Really funny to read from someone who probably never finished high school. Of course, it is not surprising that your main feed of information are Glen Beck, Rush Limbaugh, and Foxnews. No wonder you people believes the earth is 6k year old.

  36. Thank you, Sylvain the Psychic. Do you do parties?

  37. Yes, but the parties I do are were smart people are. So tough luck

  38. Lot’s of heat; little to no light… Was this what you intended, Briggs? 🙂

    (You should read the comments on Baker’s piece, over at The Volokh Conspiracy: They’re much the same!)

    I must say, I’m disappointed.

  39. Briggs

    August 4, 2013 at 8:37 am

    So, Don Jackson, we can put you down in the poo-poo column?

    All,

    Other agencies clamor for data compiled by NSA.

  40. These are birthday parties for 6 year olds. I assume their intelligence won’t intimidate you.

  41. Yup, Briggs. Definitely, put me in the “pooh-pooh” column…

    As with folks who think we (the World, but specifically, the U.S.) can control the earth’s climate, those who think Privacy is an over-riding concern are ignoring the technological facts: Much of the privacy they think they have, and hence should be protected, exists mostly in their imagination.
    And, as fighting pollution and making sensible decisions about land use, will yield acceptable adaptation to a changing climate, maintaining reasonable safe-guards for actual 4th Amendment rights will allow us to come to terms with this changing technology.
    And provide adequate intelligence capability.

    Reality is messy. Can we agree on that much? 🙂

  42. Sheri: I wasn’t entirely joking. It’s been suggested that the purported backdoor in Skype has been verified using particular message content.

    But I was mostly joking. And my preference for tea parties is genuine porcelain and Darjeeling tea.

  43. Rich: I was joking, but I guess it lost something in translation.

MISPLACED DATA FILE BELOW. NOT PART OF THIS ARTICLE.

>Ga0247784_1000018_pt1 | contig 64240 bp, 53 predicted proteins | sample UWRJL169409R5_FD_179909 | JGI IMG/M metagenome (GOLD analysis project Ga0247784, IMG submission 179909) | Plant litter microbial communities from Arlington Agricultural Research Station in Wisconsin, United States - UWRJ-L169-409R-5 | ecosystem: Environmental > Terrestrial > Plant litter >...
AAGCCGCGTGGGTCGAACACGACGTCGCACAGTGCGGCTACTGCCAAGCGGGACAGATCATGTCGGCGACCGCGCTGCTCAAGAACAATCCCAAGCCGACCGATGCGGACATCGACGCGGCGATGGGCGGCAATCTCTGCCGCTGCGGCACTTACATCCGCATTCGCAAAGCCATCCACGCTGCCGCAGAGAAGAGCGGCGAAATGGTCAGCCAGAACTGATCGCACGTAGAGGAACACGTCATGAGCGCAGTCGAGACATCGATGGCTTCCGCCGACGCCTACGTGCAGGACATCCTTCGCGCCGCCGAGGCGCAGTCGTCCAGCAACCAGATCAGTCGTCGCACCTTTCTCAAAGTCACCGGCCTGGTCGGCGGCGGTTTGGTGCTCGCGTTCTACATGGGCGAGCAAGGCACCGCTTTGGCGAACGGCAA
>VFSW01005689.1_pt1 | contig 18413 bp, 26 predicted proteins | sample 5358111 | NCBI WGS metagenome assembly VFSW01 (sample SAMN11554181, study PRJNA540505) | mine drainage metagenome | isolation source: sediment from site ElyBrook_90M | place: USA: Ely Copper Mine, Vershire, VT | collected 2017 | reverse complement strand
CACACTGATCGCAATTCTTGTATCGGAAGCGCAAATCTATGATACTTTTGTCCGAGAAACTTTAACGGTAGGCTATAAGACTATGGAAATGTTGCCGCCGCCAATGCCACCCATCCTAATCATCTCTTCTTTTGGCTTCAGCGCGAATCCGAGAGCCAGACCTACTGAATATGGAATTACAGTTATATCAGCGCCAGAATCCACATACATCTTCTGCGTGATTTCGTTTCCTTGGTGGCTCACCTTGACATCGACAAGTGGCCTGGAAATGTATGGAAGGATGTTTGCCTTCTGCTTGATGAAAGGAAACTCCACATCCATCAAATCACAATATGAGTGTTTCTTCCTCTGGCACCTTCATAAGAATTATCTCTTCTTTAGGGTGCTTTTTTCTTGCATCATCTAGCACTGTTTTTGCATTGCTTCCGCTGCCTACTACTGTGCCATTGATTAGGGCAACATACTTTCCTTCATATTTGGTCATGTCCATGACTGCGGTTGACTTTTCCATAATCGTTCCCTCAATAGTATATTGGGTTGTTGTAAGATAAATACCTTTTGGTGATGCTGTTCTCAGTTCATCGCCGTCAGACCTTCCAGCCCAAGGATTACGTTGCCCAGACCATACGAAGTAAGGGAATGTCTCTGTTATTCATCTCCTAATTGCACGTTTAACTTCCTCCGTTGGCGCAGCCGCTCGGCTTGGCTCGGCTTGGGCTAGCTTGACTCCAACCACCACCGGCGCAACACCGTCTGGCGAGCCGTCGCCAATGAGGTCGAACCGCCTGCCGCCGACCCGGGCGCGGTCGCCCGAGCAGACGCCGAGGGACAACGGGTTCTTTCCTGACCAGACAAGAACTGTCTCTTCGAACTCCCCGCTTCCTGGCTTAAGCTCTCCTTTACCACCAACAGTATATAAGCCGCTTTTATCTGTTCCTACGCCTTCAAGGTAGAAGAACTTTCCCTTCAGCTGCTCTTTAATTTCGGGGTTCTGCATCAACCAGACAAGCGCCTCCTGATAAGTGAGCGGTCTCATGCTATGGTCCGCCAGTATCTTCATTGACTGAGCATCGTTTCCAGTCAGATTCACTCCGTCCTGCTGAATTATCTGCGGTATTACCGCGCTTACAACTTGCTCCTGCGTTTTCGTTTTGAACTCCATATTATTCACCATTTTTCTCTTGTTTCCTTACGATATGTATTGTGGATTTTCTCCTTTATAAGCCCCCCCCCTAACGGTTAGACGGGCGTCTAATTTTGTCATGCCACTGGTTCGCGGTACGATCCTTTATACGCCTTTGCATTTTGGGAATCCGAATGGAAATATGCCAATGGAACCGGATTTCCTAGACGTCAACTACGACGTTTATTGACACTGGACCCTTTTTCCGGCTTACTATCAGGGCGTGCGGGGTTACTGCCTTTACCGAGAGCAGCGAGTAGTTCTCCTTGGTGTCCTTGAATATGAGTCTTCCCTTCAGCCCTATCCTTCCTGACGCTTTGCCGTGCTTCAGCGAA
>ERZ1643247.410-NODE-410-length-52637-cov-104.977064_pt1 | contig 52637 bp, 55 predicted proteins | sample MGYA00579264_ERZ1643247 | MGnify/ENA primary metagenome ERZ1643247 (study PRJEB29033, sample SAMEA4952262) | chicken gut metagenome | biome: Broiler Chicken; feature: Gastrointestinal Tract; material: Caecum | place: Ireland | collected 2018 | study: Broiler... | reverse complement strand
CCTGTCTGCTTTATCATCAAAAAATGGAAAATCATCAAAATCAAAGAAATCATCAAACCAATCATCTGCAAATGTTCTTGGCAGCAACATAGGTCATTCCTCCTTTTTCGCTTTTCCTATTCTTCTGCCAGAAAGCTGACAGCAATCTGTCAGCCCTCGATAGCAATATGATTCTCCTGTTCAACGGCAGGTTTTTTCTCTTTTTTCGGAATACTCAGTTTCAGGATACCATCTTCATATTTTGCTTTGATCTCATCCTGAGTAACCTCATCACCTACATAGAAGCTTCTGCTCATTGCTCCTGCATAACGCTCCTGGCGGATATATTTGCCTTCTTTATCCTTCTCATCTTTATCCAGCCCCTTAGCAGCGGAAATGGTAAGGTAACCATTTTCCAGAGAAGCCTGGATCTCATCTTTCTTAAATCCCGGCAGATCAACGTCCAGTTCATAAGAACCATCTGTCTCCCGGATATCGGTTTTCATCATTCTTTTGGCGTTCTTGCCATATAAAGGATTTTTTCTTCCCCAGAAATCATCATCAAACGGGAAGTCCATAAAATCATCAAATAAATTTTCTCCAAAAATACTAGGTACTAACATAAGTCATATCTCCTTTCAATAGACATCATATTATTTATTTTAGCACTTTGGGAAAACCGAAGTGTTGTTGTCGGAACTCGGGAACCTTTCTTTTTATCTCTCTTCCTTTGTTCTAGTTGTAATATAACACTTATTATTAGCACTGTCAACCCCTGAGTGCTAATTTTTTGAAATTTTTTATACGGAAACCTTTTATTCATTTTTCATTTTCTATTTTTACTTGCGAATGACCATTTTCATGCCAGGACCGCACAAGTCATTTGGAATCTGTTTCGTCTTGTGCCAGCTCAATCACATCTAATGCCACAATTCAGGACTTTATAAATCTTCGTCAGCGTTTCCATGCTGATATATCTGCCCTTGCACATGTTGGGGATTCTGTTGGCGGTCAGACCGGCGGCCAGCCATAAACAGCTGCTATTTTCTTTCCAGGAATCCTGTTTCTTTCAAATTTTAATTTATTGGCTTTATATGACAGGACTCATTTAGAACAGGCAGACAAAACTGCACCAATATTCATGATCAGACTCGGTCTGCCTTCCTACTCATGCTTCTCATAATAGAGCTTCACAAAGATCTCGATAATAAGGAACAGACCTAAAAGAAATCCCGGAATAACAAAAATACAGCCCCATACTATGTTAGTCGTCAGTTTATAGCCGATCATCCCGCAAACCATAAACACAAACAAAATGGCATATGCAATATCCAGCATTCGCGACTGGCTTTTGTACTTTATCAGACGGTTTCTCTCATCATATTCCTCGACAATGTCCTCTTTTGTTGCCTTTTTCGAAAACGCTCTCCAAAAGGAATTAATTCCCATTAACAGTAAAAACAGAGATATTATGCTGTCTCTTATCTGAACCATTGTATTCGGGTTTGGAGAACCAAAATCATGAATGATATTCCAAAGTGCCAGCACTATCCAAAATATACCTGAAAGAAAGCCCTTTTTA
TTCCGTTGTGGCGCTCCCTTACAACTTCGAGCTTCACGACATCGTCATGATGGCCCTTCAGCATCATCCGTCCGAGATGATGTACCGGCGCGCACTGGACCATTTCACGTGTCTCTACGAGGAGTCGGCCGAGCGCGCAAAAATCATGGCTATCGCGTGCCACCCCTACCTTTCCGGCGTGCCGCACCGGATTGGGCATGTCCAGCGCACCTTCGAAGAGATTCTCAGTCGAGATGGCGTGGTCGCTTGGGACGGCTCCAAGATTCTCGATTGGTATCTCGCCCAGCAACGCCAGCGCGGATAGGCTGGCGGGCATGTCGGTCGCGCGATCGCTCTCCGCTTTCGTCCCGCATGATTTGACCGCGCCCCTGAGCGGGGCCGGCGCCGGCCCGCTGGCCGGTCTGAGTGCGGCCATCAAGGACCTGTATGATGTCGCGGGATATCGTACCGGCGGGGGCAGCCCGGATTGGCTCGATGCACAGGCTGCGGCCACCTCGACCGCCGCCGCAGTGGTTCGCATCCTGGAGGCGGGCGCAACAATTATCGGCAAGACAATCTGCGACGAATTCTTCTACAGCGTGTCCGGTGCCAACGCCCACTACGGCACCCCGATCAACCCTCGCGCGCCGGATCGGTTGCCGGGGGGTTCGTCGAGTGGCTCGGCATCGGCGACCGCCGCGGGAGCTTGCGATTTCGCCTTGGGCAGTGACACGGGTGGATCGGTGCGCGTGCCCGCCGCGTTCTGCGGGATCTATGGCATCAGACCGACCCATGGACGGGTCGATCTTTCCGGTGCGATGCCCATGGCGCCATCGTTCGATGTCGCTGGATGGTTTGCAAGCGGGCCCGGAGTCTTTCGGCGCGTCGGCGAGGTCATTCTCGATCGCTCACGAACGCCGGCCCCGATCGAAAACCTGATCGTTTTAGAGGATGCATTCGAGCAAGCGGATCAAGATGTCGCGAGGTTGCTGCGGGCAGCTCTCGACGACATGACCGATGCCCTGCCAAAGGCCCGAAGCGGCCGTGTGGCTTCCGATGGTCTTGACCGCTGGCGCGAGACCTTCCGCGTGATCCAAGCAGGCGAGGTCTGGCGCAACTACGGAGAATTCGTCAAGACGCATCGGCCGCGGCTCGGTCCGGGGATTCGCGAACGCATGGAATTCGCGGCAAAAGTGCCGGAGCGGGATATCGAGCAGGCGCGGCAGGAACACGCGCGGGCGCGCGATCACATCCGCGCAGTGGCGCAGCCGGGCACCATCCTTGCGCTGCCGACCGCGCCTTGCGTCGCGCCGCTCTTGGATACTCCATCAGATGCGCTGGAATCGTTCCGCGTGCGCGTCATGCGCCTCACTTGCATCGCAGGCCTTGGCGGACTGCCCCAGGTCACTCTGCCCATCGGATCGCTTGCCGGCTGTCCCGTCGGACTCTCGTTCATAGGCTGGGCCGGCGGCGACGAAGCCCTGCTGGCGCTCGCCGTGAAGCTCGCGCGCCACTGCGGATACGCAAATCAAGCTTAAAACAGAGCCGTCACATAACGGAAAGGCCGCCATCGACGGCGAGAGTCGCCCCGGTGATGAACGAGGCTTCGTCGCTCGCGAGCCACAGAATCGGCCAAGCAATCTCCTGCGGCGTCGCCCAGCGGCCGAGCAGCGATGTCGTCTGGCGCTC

44. This (from Reuters, via Jerry Pournelle’s site…) is relevant. No? 🙂

    Still in the “pooh-pooh” column, though… (I’ll explain, if anyone is interested.)

  45. Briggs

    August 7, 2013 at 9:23 am

    All,

    Under the category Oh, What A, Uh, Surprise: T.S.A. Expands Duties Beyond Airport Security.

  46. For those who don’t think they can save all the data, thats 71,428,571,429 pages for each person in the world:

    “A 2012 article in Wired reported that NSA needs the megaplex partially because the Pentagon wants to expand the military global communications network to manage yottabytes of data. “A yottabyte is a septillion bytes—so large that no one has yet coined a term for the next higher magnitude,” the article said. “Should the agency ever fill the Utah center with a yottabyte of information, it would be equal to about 500 quintillion (500,000,000,000,000,000,000) pages of text.” NSA officials told Government Executive, however, they do not discuss such operational details.”

    http://www.defenseone.com/technology/2013/07/nsas-big-dig/67406/

    Photos, VOIP and video would take up more space, but still, they have plenty of room.

Leave a Reply

Your email address will not be published.

*

© 2016 William M. Briggs

Theme by Anders NorenUp ↑